Posted by Karl Robb
It’s week 3 in my Hear It, Share It series. My goal for this series was to share some chapters of my audiobook (for free/no download) with you in hopes to help during this Coronoavirus pandemic. I hope you’ve enjoyed listening to these chapters and found something to take away!
Even though my book with this chapter was released in 2012, the information remains timely and pertinent for telehealth visits as well as in-person appointments. Making a connection with your physician(s) can build a rapport that is less stressful and reduces the usual doctor visit anxiety. Click the play button below to hear voice actor/narrator, Doug Gochman read Chapter 9:
If you missed the first two parts of the series, you can use these links to go back and listen:
Please feel free to comment about this chapter and share your own tips on how you talk with your doctor(s) by clicking the Leave a Comment button below. Share this post with others by clicking the share buttons on the right.
Come back next Thursday to hear the final installment in this audiobook sharing series! If you subscribe to the blog today, you will receive automatic notification when the next post is released.
I am not a doctor and this is not medical advice. This is my personal opinion that I’ve developed as I’ve lived with Parkinson’s disease for over 30 years.
Posted in A Soft Voice book, Audio book, Education, Education & Support, Health, Hear It Share It, living well, Media & Trends, mind body spirit, Parkinson's Disease, Philosophy, research, self care, Wellness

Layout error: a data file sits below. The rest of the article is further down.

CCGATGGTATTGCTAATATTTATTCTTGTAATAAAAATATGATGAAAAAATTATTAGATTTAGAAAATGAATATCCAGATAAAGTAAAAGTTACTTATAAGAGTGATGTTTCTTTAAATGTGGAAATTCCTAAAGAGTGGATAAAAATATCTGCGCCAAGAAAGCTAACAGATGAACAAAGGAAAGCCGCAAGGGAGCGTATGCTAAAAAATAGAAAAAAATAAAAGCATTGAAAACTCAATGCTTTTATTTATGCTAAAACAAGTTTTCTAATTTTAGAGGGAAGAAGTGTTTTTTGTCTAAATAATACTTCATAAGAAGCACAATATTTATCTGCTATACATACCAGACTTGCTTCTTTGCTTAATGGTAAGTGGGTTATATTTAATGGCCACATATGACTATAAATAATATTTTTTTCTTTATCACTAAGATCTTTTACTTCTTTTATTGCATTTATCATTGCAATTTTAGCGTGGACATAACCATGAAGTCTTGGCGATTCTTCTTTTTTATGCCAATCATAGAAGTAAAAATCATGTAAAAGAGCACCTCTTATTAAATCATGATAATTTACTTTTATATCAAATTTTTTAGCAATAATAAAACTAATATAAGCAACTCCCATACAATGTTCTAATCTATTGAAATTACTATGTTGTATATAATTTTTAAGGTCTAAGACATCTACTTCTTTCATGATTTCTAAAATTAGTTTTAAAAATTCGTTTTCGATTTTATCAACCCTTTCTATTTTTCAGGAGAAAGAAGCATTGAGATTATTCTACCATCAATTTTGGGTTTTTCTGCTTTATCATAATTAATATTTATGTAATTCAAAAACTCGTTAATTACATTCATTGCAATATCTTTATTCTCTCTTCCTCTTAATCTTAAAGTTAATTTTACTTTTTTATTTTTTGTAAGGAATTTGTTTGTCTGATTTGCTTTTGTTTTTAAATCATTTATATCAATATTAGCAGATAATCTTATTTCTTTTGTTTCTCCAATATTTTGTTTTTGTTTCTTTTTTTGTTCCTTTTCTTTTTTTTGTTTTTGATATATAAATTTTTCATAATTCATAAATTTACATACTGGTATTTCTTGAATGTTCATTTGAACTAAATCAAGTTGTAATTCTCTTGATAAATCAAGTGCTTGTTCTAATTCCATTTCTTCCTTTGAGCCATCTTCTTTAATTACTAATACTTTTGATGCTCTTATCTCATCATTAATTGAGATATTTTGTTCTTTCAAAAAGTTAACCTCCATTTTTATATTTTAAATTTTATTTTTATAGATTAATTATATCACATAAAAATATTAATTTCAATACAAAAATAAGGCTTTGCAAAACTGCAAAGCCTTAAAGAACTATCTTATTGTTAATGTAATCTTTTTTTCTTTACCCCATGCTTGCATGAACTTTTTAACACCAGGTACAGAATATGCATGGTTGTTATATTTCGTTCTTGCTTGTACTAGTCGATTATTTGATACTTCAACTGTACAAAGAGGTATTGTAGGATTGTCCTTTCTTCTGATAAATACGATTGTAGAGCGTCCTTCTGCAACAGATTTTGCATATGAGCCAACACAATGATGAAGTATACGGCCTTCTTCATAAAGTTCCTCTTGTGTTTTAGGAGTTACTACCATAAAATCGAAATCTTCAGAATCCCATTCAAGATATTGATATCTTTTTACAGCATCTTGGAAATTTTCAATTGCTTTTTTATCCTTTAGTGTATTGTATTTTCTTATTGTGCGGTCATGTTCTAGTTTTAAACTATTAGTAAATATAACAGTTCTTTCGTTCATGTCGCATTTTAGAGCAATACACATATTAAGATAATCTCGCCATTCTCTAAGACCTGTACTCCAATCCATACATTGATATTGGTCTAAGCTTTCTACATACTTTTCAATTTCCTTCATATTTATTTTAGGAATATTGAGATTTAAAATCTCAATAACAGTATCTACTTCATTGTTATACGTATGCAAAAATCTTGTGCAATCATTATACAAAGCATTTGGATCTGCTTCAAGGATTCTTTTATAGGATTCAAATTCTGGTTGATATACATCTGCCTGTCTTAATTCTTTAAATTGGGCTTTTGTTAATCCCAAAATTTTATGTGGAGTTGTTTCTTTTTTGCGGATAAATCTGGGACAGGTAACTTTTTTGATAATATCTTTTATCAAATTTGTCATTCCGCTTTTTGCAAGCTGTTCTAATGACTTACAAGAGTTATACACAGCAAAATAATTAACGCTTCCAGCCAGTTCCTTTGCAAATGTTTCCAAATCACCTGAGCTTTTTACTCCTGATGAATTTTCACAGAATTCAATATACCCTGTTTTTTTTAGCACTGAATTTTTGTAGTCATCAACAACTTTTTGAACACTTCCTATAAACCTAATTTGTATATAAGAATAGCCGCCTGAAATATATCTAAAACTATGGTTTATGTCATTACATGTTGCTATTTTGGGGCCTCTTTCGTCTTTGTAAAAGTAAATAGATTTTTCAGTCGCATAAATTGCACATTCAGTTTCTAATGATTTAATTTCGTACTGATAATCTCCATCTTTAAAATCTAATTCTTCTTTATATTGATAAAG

Tags: 10 Suggestions to Improve the Doctor- Patient Visit (from the patient's viewpoint), a soft voice in a noisy world, A Soft Voice In A Noisy World by Karl Robb, doctor, doctors, Doug Gochman, educated, education, Getting What You Need-Support, Health, Hear It Share It, help, Karl Robb, parkinson, Parkinson's Disease, support, support team, team
Posted by Karl Robb
10 Tips to Improving Your Life with Parkinson’s Disease and Other Health Conditions
Parkinson’s disease is an illness that may require varying strategies. It may take new and different tactics to work with the ever-evolving changes that may pop up over time. Here are a few pieces of advice to consider as they may help you as they have helped me:
10) Intake Matters – Consider everything that you put into your body. Stay hydrated! Eat as cleanly as you can (local organic fresh vegetables, balanced diet, pay attention to your nutrition) and going easy on processed foods. Try reducing and even eliminating soft drinks. Avoid artificial sweeteners! Diet and Parkinson’s disease seem to go together; which makes complete sense, as reams of research seem to point to the gut as a possible culprit for the illness. Since going vegetarian, by vastly reducing my soft drink intake, increasing my water consumption, and reducing my reliance on processed foods, I have noticed digestion and medication absorption both, seem to have improved.